“You’re never going to have a bunch of tours on the same weekend piled on. So that just meant we have a more inventory to spread into ’22, ’23, and we’re talking ’24 now. So I would say we have a backlog that needs to still work through the system in ’22, ’23, which will be incredibly strong years. And then we continue to get back to regular.
“We’ve had over the year, double-digit growth in the live entertainment space ongoing. We project that to continue both on pricing and global volume as demand and supply continues to grow around the world.”
In a further sign that investor confidence in live music is returning, shares in CTS Eventim have risen from €63 to €72 since the start of the week.
Live Nation: ‘We expect shows at scale next summer’
Live Nation execs were bullish on the company’s prospects during its Q3 2020 earnings call, citing further cost cutting, progress on Covid-19 testing and a “consistently low” refund rate as reasons to be cheerful after another difficult quarter for the US concert giant.
With next to no concerts taking place globally, Live Nation reported a 95.1% drop in revenue, from US$3.77 billion (in Q3 2019) to US$184 million, in the third quarter of 2020 (June–September), the second full financial quarter of the Covid-19 pandemic.
This resulted in an operating loss of $504m, compared to an operating profit of $260m the previous year, although the financial picture has improved somewhat compared to Q2 2020, part due to new concert formats such as drive-ins, live streams and socially distanced shows. (Fans attending Live Nation shows grew 180% quarter on quarter.)
Live Nation’s share price increased slightly, to a near-one month-high of just over $56, following the earnings call.
“We are working on a roadmap to get back to live safely”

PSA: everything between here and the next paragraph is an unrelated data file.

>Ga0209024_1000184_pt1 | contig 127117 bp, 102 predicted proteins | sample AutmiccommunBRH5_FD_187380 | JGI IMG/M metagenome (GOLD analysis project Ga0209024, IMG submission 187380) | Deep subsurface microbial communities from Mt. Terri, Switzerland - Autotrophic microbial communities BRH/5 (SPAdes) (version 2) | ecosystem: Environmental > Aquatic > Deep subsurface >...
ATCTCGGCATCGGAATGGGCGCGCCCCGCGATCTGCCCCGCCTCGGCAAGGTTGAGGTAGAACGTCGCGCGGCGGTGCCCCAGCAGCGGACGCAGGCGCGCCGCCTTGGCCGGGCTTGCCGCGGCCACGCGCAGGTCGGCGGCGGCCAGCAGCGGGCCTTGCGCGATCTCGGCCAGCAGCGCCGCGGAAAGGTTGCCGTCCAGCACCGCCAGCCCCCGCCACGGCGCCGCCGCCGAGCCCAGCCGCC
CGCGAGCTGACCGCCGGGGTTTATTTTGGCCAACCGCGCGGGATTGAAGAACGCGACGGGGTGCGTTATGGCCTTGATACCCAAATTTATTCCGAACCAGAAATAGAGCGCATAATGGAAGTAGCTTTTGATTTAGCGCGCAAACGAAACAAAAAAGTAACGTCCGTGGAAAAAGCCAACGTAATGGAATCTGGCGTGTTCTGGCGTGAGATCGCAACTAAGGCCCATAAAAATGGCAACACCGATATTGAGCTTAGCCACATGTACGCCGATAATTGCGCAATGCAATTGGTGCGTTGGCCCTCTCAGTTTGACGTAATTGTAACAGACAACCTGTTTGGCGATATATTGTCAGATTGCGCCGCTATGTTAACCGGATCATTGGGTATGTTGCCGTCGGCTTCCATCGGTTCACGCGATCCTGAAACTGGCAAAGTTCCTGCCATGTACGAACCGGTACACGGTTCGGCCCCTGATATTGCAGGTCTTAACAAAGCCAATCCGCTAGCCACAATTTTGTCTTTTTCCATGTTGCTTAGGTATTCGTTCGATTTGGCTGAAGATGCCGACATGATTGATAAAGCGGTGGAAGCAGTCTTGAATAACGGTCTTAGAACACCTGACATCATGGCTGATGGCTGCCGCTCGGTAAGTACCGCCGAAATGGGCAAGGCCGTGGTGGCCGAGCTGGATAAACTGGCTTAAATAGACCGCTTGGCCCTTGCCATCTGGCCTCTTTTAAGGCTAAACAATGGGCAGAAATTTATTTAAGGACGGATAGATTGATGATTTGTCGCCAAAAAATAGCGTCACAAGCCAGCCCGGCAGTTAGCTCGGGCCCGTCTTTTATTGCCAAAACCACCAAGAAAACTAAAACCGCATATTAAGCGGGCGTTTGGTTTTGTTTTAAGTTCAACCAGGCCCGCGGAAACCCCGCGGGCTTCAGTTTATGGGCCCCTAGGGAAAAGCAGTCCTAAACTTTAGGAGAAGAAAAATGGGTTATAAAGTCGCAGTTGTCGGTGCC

Speaking to investors and analysts yesterday (5 November), LN CEO Michael Rapino said while there have “been no major changes in our business conditions or outlook since the last time we spoke”, he is encouraged by the small number of fans who have returned tickets for refunds, as well as strong festival onsales for next summer, including for EDC Las Vegas (pictured), which sold out 2021 in 24 hours.
“Meanwhile, we are working on a roadmap to get back to live safely,” he continued. “We are encouraged by progress on testing technology treatments and vaccines which will help us build our plans.”
Rapino added that the promoter “expect[s] shows at scale next summer”, although he concedes that the “exact timeline of this return will vary by region, and so we continue to focus on remaining flexible.”
He also highlighted Ticketmaster’s new SmartEvent technology, which aims to enable event organisers to easily ticket Covid-secure shows, and revealed that Live Nation is developing a set of procedures, in partnership with health experts, that will allow shows to go ahead safely until a vaccine is found. “From venue sanitation procedures to fan-friendly policies and on ticket purchases and the latest testing options, we are setting standards that will give the fans, crews and artists peace of mind before, during and after the show,” he commented.
“We are setting standards that will give the fans, crews and artists peace of mind before, during and after the show”
Live Nation president Joe Berchtold revealed that the company has made savings of a further $100m, taking its 2020 cost cutting to a total of over $900m (at last estimate, in May, the figure was nearer $600m). “We have […] reduce[d] our cash usage by $1.5 billion relative to our pre-Covid plans,” he explained.
“With these reductions, we have lowered the estimate on our operational cash burn rate [negative cash flow] to $110m per month and our gross burn rate to $175m per month on average for the last nine months of the year and prior, to the benefit of contribution margin generated by the business.”
The call also saw Rapino touch on Marc Geiger’s plan to spend $75m on buying up US venues, saying he disagrees that there is a “fire sale” on grassroots venues (“the thesis […] that these independent venues are so distressed that they’re to throw someone they keys at a very cheap price” is, he said, disproved by the amount of “capital out there” at present, including Paycheck Protection Program loans), and the problem of securing insurance for shows next year, explaining that LN remains “optimistic that the government here in the US, like many of them internationally, [will] sort it out and make sure that there’s not spurious liability [claims] for everybody who is doing the appropriate actions [on making shows Covid-safe].”
Looking to the future, Rapino says it is clear that “the path to live will not be a straight line”. That’s why, he says, Live Nation “will maintain flexibility and focus on innovating” until the long-awaited return of live music.
‘The glass is half full’: Live Nation upbeat after difficult first quarter